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How to Layer for a Freezing Cold Day

Temps are snot-freezing cold but you’re going skiing. Dress in the right layers and you won’t notice the chill. Here’s how to dial in your layering system.

It’s one of those days when your windshield is frozen over and the car door is stuck shut, but the snow is light and deep and dry, so of course you’re going skiing. Maybe it’s Vermont or Jackson Hole in January. Or maybe it’s just a cold snap in wherever you live. Or maybe it’s not that cold but you’re just perpetually cold. (No judgment. We know plenty of people like you.) The point is: You better layer up and stay as warm as you can.

You wouldn’t build a house without a strong foundation. Your baselayer is of equal importance. Warmth starts with what’s next to your skin. See our merino wool baselayer options for men and women, or for next-level warmth, check out the Sasha Fleece Onesie and Bobby Fleece Onesie, which add a one-piece-suit to your base-layer sandwich. Want insulation on the bottom layer? That's why we designed the Puffer Pant for women and men, which can be worn on its own around the house or as under your shell pants on the ski hill.  

Treat yourself with an insulated pant with a thin layer of micropuff like the Snowman Pant for men or Daisy for women. Or go for an insulated bib like the Baker Insulated Bibs or Foxy Insulated Bibs if that’s more your style). On top, consider a few options, depending on how cold it is and what feels right for you. A lightweight fleece can be a good call, topped with a vest, which can be a hidden superpower on a cold day. We’ve got the go-to Larry and Laurel vests. Or opt for a slim insulated piece, like the women's Lupine Jacket or stackable Betty Down Sweater or the men's General's Down Sweater or Dexter Jacket

Finish it off with an insulated jacket—we’re talking a hardshell lined with built-in insulation. Our Albert Jacket or Iceman Coat for men and the Avery or Charlie for women were literally designed after sitting on a cold lift and wishing for more warmth. Or you could go for a down jacket, topped with a hardshell. If it’s really cold out, you’re likely going to want down insulation—feathers are meant to retain heat and keep a good weight-to-warmth ratio. In terms of gloves, a mitten may provide a bit more warmth than a glove. If you like it gauntlet style, go with the Super D Glove or Mitten, or if you like your jacket over your wrist, the Wolverine Glove or Unicorn Mitt is for you.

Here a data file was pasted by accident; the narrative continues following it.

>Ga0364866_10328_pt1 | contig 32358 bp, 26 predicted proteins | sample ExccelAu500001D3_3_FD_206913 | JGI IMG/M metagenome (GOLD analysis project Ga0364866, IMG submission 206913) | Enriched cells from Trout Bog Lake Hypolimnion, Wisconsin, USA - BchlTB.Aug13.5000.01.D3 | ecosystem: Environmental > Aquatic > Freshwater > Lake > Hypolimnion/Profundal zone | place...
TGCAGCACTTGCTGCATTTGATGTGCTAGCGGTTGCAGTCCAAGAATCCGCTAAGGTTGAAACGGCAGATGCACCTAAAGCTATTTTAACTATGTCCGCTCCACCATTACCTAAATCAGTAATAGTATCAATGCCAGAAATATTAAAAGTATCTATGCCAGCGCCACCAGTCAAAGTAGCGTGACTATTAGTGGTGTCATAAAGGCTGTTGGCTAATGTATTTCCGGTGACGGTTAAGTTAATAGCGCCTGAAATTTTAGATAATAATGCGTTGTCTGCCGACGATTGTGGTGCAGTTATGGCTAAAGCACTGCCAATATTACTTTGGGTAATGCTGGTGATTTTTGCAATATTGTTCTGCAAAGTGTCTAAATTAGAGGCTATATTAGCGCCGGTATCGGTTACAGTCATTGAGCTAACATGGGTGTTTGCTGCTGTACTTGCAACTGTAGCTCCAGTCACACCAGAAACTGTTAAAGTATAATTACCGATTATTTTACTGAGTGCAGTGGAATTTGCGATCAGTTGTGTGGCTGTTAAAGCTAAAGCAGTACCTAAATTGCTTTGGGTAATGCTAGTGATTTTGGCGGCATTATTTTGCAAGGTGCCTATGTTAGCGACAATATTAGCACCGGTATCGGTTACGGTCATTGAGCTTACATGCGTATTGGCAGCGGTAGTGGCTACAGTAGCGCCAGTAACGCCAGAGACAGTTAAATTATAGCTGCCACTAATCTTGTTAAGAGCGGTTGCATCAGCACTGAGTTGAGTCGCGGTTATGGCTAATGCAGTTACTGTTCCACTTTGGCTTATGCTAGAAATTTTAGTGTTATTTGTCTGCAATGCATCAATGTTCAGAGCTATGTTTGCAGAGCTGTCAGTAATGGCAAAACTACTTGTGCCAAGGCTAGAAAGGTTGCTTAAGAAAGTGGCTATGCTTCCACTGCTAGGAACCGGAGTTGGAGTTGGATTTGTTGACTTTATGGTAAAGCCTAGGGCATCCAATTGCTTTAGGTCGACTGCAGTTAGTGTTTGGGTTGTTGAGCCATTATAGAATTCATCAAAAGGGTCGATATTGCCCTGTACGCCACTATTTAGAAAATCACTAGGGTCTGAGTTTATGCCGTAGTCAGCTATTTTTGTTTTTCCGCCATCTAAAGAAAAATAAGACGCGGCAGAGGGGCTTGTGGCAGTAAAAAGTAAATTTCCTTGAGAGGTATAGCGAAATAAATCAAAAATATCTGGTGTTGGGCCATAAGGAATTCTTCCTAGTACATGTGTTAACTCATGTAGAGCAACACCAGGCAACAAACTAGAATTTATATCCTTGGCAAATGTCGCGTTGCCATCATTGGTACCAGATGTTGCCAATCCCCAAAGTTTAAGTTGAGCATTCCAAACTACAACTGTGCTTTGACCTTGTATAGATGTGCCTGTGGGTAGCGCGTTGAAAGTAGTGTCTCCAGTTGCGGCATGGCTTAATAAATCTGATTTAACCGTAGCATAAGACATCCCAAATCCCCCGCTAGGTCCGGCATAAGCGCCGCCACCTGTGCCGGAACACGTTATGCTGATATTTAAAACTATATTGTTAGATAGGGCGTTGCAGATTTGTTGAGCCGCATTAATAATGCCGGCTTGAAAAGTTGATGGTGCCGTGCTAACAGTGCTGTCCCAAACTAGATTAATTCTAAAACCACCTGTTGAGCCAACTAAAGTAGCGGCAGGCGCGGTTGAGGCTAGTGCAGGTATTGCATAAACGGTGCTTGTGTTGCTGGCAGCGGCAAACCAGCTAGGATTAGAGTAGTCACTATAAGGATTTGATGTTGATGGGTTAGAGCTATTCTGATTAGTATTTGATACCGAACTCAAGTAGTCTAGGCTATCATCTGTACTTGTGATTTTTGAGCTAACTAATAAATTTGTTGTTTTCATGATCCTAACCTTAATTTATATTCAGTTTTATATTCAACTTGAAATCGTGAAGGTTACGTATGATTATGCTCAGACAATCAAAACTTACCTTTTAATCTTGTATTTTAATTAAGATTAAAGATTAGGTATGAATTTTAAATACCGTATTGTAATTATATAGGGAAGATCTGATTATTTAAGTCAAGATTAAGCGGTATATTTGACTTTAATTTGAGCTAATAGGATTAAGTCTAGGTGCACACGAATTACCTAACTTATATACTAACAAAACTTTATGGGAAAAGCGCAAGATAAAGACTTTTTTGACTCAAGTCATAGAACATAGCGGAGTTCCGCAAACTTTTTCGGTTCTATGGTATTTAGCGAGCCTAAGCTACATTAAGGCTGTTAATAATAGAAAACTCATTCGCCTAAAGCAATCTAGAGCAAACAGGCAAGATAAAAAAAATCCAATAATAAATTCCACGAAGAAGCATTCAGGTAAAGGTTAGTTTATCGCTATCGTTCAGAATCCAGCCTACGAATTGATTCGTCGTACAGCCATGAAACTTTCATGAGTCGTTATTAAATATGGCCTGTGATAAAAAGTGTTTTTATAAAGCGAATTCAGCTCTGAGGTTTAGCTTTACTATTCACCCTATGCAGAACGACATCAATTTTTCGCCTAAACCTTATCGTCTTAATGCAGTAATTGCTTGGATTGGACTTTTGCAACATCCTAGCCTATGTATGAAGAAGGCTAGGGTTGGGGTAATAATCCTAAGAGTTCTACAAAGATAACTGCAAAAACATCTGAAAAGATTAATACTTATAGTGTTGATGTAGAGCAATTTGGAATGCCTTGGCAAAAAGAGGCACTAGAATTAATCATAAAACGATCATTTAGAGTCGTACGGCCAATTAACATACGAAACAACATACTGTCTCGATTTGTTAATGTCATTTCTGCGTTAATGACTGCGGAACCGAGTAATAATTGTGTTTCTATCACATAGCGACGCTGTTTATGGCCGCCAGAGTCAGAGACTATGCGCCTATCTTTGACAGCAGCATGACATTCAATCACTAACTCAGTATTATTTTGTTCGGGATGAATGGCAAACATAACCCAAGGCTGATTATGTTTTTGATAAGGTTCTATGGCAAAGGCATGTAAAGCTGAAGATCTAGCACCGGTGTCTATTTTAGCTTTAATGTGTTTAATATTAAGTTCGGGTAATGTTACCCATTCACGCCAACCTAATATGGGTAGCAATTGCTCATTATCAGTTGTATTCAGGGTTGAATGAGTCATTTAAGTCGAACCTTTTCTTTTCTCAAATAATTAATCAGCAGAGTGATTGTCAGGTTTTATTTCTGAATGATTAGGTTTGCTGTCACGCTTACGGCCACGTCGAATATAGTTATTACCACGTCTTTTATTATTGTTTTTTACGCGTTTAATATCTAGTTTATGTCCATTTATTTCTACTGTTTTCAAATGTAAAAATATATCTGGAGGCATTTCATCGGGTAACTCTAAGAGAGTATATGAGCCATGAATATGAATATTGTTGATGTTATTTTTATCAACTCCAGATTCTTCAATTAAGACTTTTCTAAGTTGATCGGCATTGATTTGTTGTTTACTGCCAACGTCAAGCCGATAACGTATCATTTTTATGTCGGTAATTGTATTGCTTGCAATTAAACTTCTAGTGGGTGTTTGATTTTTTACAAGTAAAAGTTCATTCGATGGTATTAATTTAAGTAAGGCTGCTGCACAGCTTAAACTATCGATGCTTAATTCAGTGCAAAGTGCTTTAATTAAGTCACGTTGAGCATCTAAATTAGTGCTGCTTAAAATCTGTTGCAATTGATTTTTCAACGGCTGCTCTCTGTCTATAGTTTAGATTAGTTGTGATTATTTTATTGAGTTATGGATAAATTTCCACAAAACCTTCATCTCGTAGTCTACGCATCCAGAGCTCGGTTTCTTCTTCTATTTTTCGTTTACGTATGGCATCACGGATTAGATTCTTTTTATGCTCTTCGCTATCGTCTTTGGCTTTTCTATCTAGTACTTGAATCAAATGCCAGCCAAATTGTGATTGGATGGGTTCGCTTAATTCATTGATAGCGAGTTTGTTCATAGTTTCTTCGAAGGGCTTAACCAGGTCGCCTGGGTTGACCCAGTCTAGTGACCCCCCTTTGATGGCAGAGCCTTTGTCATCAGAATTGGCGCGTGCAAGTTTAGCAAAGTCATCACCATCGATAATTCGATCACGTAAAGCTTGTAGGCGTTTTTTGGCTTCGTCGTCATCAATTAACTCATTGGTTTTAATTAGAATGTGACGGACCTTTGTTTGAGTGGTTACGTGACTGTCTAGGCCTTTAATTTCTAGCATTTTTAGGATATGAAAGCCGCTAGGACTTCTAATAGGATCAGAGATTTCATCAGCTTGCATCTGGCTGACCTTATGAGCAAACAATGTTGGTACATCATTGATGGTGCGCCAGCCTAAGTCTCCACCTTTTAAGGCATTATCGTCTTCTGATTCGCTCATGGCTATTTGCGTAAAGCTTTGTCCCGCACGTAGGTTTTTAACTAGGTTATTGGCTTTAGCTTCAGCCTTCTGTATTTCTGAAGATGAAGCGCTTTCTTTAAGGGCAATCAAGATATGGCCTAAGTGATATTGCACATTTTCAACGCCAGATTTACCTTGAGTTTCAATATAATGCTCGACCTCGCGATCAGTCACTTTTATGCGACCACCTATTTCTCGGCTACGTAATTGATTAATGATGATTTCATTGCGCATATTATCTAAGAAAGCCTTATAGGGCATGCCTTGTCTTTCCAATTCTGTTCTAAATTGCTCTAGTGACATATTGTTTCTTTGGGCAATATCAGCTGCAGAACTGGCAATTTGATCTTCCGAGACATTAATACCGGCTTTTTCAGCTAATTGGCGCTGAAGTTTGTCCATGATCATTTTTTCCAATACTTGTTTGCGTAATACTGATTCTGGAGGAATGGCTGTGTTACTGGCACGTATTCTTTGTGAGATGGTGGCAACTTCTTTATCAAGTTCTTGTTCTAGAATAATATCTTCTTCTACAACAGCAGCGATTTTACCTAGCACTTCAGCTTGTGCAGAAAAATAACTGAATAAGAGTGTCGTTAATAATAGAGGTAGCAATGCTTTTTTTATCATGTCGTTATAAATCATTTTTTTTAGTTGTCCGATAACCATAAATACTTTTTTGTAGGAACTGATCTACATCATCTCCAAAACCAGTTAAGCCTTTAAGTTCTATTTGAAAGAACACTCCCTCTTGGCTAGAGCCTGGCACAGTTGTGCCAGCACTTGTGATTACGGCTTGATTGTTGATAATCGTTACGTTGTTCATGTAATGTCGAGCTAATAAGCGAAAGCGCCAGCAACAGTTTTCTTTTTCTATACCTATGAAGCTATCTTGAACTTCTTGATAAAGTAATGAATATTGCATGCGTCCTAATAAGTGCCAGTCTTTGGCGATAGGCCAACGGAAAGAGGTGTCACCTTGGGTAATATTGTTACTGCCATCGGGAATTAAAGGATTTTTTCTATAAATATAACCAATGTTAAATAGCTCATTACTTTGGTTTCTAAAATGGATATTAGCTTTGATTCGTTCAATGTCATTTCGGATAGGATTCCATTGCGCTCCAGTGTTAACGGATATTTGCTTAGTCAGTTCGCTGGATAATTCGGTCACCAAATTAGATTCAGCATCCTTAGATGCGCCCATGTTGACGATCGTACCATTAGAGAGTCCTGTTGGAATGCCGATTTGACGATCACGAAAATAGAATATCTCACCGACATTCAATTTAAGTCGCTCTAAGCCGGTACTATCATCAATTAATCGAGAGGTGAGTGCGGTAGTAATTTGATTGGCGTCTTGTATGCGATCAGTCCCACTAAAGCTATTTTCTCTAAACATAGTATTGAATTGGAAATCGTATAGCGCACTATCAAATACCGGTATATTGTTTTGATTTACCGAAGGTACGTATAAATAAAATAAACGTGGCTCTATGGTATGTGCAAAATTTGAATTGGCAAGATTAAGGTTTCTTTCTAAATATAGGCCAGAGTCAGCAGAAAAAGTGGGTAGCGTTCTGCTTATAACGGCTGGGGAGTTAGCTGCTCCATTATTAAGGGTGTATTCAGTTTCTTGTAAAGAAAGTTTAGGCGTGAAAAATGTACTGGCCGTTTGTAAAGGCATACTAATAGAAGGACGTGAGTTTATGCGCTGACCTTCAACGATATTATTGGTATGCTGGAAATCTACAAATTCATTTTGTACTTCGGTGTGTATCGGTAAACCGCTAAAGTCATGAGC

Pro Tips

-Two layers of long underwear or insulated puffer pants under your shells go a long way on a cold day. 

-If your core is cold, everywhere will be cold. As we’ve said, never underestimate the power of a vest. 

-Throw a couple of hand warmers in your pockets. Cold hands can ruin a day. 

-Don’t forget to cover up your neck and face with a neck tube (or Gobbler, as we call them) on cold days—frostbite and windburn are no fun. Maybe pack an extra one in your pocket so you can have a dry, fresh face covering for the afternoon.

Men's Kit

Colt Down Jacket

Not all down jackets are built for skiing in. The Colt Down Jacket is.
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Baker Insulated Bib

An insulated version of our fan favorite Baker Bibs.
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Larry Vest

Trust us, you need a good down vest. This is the one you want.
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Sinclair Insulated Flannel

A smart, insulated flannel shirt that will soon become your everyday essential.
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Women's Kit

Avery Jacket

Way easier than layering a puffy jacket under a hardshell, the Avery Jacket does it all.
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Foxy Insulated Bib

All the best features of the Foxy Bib, with an added layer of insulation.
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Laurel Vest

The perfect layering essential: a light, packable down vest.
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Penny Insulated Flannel

It looks like a regular women’s flannel shirt, but—surprise!—it’s insulated and made from technical fabrics.
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